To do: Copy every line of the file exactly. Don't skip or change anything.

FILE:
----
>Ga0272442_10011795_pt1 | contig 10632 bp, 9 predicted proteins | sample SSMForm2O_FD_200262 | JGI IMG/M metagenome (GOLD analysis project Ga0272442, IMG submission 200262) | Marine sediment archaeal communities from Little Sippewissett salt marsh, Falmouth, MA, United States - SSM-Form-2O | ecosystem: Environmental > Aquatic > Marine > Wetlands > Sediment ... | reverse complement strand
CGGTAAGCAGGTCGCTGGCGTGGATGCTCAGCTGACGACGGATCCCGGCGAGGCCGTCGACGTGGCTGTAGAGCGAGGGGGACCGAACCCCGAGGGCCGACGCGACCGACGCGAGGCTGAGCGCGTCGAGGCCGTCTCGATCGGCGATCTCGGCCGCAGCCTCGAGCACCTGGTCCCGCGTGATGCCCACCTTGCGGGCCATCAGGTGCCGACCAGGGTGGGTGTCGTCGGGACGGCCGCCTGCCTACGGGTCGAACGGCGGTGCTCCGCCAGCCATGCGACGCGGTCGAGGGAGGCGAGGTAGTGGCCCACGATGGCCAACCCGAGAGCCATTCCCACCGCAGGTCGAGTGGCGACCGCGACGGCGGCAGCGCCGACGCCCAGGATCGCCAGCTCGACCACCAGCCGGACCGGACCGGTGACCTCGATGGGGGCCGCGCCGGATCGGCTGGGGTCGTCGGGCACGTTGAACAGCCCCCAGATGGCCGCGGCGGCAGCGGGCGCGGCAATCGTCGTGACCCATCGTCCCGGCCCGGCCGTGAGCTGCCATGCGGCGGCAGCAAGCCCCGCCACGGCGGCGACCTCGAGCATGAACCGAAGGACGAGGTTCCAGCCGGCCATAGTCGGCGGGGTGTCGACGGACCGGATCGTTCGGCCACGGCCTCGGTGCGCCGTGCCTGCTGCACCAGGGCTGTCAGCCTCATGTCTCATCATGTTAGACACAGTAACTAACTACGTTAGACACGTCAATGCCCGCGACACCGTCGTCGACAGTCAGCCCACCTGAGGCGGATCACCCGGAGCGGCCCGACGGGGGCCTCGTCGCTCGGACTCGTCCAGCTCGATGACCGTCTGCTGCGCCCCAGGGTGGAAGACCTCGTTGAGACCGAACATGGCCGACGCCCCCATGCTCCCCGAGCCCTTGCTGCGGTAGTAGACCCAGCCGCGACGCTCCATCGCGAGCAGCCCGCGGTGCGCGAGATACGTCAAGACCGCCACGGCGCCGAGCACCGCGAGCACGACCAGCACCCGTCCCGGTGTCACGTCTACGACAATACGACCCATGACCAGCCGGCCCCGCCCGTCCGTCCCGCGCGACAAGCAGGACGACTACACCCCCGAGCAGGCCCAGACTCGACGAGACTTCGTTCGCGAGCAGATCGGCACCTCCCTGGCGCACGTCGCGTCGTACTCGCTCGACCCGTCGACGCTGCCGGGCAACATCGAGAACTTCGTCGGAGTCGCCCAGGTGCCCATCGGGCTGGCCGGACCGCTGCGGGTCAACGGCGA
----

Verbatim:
>Ga0272442_10011795_pt1 | contig 10632 bp, 9 predicted proteins | sample SSMForm2O_FD_200262 | JGI IMG/M metagenome (GOLD analysis project Ga0272442, IMG submission 200262) | Marine sediment archaeal communities from Little Sippewissett salt marsh, Falmouth, MA, United States - SSM-Form-2O | ecosystem: Environmental > Aquatic > Marine > Wetlands > Sediment ... | reverse complement strand
CGGTAAGCAGGTCGCTGGCGTGGATGCTCAGCTGACGACGGATCCCGGCGAGGCCGTCGACGTGGCTGTAGAGCGAGGGGGACCGAACCCCGAGGGCCGACGCGACCGACGCGAGGCTGAGCGCGTCGAGGCCGTCTCGATCGGCGATCTCGGCCGCAGCCTCGAGCACCTGGTCCCGCGTGATGCCCACCTTGCGGGCCATCAGGTGCCGACCAGGGTGGGTGTCGTCGGGACGGCCGCCTGCCTACGGGTCGAACGGCGGTGCTCCGCCAGCCATGCGACGCGGTCGAGGGAGGCGAGGTAGTGGCCCACGATGGCCAACCCGAGAGCCATTCCCACCGCAGGTCGAGTGGCGACCGCGACGGCGGCAGCGCCGACGCCCAGGATCGCCAGCTCGACCACCAGCCGGACCGGACCGGTGACCTCGATGGGGGCCGCGCCGGATCGGCTGGGGTCGTCGGGCACGTTGAACAGCCCCCAGATGGCCGCGGCGGCAGCGGGCGCGGCAATCGTCGTGACCCATCGTCCCGGCCCGGCCGTGAGCTGCCATGCGGCGGCAGCAAGCCCCGCCACGGCGGCGACCTCGAGCATGAACCGAAGGACGAGGTTCCAGCCGGCCATAGTCGGCGGGGTGTCGACGGACCGGATCGTTCGGCCACGGCCTCGGTGCGCCGTGCCTGCTGCACCAGGGCTGTCAGCCTCATGTCTCATCATGTTAGACACAGTAACTAACTACGTTAGACACGTCAATGCCCGCGACACCGTCGTCGACAGTCAGCCCACCTGAGGCGGATCACCCGGAGCGGCCCGACGGGGGCCTCGTCGCTCGGACTCGTCCAGCTCGATGACCGTCTGCTGCGCCCCAGGGTGGAAGACCTCGTTGAGACCGAACATGGCCGACGCCCCCATGCTCCCCGAGCCCTTGCTGCGGTAGTAGACCCAGCCGCGACGCTCCATCGCGAGCAGCCCGCGGTGCGCGAGATACGTCAAGACCGCCACGGCGCCGAGCACCGCGAGCACGACCAGCACCCGTCCCGGTGTCACGTCTACGACAATACGACCCATGACCAGCCGGCCCCGCCCGTCCGTCCCGCGCGACAAGCAGGACGACTACACCCCCGAGCAGGCCCAGACTCGACGAGACTTCGTTCGCGAGCAGATCGGCACCTCCCTGGCGCACGTCGCGTCGTACTCGCTCGACCCGTCGACGCTGCCGGGCAACATCGAGAACTTCGTCGGAGTCGCCCAGGTGCCCATCGGGCTGGCCGGACCGCTGCGGGTCAACGGCGA